|Share on Facebook|
|Share on Twitter|
Community backers for a high school to be built at the Brach site at 401 N. Cicero in Austin are floating their own proposal for the location-a sprawling campus with multiple buildings, green space and athletic fields.
The Austin Education Network of community organizations, including the Westside Health Authority, presented their proposal to the public at a June 12 press conference at the Brach site.
For the last three months, the WHA has been vocal in its support of a state-of-the-art, college-preparatory campus at the North Cicero location. Joined by residents, community youth and clergy, supporters presented an 11-page document, which included renderings of what the campus will look like. It also included the development proposal from ML Realty Partners to the city's Department of Planning and Development. ML Realty bought the property in January, but activists say the deal isn't final until the city signs off on it.
The Illinois-based developer has plans to convert the site into a distribution center. Supporters of a high school face an uphill battle to take over the site, which is zoned for industrial use, and the city isn't keen on rezoning the site for anything but.
Still, activists envision a large campus with multiple buildings, an outdoor commons area, and with football, baseball and soccer fields. The school would also have a swimming pool and a manufacturing trade school, and it would be run like a college campus with one principal and various departments, such as cultural arts and foreign languages.
The entire Brach's site covers 500,000 square feet.
The network's proposal didn't include a cost for the plan, but Chicago Public Schools CEO Arne Duncan has said it would cost about $100 million to build any new high school in the city. According to their proposal, the network, through a private donor, said it offered ML Realty $4 million-supposedly what it put up for the site to the city- for the property, but the developer declined.
The Chicago City Council's Finance Committee earlier this month tabled the plan to provide a $10.6 million TIF (tax increment financing) to ML Realty, a deal supported by Ald. Ed Smith (28). Smith has become a target of the network because of his support.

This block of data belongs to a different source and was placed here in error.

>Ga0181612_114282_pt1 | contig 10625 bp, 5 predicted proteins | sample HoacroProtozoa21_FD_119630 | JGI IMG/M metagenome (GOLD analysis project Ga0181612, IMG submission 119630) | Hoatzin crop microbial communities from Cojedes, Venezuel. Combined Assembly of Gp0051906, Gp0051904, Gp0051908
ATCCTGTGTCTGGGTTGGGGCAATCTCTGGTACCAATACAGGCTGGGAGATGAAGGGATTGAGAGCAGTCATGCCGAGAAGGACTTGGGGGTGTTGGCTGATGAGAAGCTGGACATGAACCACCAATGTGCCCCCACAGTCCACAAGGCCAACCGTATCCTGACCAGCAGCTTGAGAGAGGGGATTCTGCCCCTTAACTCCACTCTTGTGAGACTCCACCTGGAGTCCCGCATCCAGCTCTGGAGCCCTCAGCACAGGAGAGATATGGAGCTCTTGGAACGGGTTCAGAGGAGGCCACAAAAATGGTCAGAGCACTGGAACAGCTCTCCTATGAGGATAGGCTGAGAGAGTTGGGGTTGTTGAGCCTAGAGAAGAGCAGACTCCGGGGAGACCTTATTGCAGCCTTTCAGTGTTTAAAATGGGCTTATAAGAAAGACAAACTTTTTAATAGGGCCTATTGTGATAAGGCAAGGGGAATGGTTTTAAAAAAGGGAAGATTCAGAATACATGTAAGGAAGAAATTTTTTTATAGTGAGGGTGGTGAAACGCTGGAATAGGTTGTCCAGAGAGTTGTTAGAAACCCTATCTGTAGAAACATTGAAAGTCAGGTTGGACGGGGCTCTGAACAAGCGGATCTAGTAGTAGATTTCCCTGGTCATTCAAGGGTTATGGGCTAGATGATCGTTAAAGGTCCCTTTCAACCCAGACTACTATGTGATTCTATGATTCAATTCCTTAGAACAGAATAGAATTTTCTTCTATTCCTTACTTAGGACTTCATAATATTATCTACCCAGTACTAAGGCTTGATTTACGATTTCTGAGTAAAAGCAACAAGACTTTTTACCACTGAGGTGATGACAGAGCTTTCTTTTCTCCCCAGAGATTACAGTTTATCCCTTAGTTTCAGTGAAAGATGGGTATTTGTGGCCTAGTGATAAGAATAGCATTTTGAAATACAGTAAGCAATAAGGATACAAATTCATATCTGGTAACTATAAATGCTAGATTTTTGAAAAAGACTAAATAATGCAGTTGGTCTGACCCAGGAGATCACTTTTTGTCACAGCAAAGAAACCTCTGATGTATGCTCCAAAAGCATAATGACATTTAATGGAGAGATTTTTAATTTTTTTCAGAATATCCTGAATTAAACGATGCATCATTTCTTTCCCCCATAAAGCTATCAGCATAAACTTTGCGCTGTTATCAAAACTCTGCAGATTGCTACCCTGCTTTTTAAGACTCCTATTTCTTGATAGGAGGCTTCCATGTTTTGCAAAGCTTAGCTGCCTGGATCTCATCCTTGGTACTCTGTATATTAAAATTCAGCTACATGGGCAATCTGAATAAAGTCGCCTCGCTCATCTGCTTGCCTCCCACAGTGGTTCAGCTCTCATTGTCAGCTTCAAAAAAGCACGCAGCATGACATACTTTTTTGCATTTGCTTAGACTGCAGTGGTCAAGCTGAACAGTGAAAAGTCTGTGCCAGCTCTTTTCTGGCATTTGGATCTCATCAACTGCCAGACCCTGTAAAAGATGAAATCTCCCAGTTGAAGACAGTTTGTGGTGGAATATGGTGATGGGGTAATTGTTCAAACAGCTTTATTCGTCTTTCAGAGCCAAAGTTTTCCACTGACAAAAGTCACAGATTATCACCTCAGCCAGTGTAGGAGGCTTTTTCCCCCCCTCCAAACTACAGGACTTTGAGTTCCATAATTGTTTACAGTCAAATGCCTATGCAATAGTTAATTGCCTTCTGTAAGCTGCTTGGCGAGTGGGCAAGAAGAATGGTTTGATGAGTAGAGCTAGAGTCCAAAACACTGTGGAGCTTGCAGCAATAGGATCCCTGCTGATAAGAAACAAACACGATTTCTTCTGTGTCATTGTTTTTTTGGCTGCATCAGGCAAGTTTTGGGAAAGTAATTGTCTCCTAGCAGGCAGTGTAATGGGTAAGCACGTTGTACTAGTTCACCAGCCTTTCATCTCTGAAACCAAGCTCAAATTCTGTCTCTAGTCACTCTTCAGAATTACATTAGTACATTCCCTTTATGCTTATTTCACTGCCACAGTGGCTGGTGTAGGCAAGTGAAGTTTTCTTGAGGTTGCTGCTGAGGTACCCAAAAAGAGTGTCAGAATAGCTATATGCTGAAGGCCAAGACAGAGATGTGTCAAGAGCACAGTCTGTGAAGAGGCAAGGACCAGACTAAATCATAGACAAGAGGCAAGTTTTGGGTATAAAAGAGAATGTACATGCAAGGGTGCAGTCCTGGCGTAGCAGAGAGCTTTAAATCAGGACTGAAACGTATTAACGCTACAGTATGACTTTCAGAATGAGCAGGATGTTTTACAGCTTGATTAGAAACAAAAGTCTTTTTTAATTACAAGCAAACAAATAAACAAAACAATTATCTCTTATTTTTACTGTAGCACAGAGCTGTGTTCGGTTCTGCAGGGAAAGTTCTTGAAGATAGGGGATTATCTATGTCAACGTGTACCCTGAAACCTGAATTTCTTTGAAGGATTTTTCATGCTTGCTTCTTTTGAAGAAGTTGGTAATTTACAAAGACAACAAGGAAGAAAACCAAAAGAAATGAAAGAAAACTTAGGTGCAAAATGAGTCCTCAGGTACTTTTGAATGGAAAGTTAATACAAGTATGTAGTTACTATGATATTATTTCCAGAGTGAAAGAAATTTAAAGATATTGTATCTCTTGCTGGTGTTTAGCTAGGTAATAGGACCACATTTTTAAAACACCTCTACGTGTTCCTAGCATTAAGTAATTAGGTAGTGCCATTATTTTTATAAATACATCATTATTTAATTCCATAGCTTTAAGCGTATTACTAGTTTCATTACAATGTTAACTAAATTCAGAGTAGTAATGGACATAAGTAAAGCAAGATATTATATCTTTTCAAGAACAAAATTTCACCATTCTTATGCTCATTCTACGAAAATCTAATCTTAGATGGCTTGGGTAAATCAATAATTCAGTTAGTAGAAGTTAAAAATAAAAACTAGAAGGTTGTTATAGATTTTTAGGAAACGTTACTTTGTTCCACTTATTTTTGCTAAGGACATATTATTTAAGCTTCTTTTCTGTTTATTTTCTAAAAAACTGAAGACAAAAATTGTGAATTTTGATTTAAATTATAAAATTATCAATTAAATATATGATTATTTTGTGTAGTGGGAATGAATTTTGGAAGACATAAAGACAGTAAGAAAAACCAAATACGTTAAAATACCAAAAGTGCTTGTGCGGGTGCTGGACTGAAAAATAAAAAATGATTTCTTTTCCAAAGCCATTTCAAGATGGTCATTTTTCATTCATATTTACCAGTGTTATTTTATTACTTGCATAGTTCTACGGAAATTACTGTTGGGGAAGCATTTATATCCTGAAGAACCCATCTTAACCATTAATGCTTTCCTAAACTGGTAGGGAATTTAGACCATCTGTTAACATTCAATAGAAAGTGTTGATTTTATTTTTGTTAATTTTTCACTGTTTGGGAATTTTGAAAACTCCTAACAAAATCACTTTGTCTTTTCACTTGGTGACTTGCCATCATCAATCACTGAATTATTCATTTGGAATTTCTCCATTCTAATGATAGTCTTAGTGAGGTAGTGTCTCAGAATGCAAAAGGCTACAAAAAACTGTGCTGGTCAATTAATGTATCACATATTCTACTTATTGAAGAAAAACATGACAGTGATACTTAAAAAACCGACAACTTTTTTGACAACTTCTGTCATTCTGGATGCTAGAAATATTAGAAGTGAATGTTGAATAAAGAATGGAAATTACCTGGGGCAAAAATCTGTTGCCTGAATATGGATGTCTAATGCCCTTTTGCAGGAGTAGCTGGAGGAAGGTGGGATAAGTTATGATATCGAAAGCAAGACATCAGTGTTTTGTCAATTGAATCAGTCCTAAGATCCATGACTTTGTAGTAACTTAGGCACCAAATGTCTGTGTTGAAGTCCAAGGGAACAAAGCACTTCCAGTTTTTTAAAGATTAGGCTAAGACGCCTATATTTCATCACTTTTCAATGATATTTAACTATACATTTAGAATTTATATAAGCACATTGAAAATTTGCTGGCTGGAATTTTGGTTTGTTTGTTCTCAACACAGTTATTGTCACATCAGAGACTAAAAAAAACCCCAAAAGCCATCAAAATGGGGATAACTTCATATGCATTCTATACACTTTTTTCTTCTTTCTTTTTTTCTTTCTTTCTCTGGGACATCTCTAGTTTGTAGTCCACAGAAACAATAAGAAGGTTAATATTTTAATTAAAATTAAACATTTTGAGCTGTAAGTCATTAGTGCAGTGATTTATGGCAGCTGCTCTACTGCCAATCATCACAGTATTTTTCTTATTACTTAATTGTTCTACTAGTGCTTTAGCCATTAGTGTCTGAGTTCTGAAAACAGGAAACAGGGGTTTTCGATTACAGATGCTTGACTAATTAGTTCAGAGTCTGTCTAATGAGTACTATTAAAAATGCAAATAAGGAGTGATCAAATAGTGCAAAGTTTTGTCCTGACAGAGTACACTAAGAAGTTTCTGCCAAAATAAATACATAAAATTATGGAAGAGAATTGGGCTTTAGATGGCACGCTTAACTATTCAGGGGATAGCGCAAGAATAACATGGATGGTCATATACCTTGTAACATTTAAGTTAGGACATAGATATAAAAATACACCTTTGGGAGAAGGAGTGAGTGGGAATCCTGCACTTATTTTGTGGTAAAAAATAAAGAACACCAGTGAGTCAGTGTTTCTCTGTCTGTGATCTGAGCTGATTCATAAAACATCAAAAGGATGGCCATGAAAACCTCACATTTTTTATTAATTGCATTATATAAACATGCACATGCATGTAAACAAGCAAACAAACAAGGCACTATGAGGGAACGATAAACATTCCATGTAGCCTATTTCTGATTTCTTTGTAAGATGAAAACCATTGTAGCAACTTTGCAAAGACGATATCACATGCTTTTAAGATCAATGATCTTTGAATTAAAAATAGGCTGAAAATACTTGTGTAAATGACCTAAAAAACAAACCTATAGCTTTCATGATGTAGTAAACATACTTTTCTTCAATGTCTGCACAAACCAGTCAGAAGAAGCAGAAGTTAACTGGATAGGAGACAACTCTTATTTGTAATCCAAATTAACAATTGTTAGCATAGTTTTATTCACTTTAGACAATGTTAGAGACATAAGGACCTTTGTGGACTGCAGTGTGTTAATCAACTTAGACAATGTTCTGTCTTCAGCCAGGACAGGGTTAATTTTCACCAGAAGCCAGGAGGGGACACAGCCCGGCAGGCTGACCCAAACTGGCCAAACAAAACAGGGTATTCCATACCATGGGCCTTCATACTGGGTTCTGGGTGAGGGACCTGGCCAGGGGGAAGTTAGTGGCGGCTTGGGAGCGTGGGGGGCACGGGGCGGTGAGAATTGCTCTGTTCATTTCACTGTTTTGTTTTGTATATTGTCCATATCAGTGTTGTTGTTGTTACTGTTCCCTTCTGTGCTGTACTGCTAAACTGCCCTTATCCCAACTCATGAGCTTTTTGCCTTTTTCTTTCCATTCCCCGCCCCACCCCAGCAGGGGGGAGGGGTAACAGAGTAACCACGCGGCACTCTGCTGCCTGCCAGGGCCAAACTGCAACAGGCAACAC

"Ald. Ed Smith said no school is going there and [Chicago Public Schools CEO] Arne Duncan said that no school is going there," said State Rep. LaShawn Ford (8th).
Though Ford was one of the first elected officials eyeing the Brach land for a school, he now acknowledges that the site is a no-go.
"We need to stay focused and begin to look at other options and locations," he said.
Ford hosted a hearing on a new high school for Austin on Monday at the Bethel New Life Center, 1140 N. Lamon. The Austin state rep is urging the community to consider other options.
"A school still must be built," he insisted. "The city says the site is sold and that the company is invested in the project. So we need to pursue other options at this point."
Supporters, though, aren't budging. Jacqueline Reed, executive director of the Westside Health Authority, conceded that the network's plan would be costly, requiring federal and state funding and funding from the Chicago Board of Education.
She also admits that tearing down and rebuilding on the site is less a concern than keeping local politicians on notice concerning "the will of the community."
According to World Business Chicago, a non-profit, business development group, it would cost in the millions just to tear down the buildings of the former candy complex.
Reed, though, insists that once the Board of Education gets on board, the financing will take care of itself.
"When we were trying to get the [WHA] Wellness Center built, a lot of skeptics asked the same questions: 'How will you afford to get it built? Is there enough support for it?' But we made it happen through persistence and hard work," said Reed. "We have not seen the funds these developers are supposed to be bringing to the table. So far, it has been all talk from them. Until the site officially has an owner, the fight must go on. [The Brach's site] is the biggest resource we have in Austin...We are still in the fight."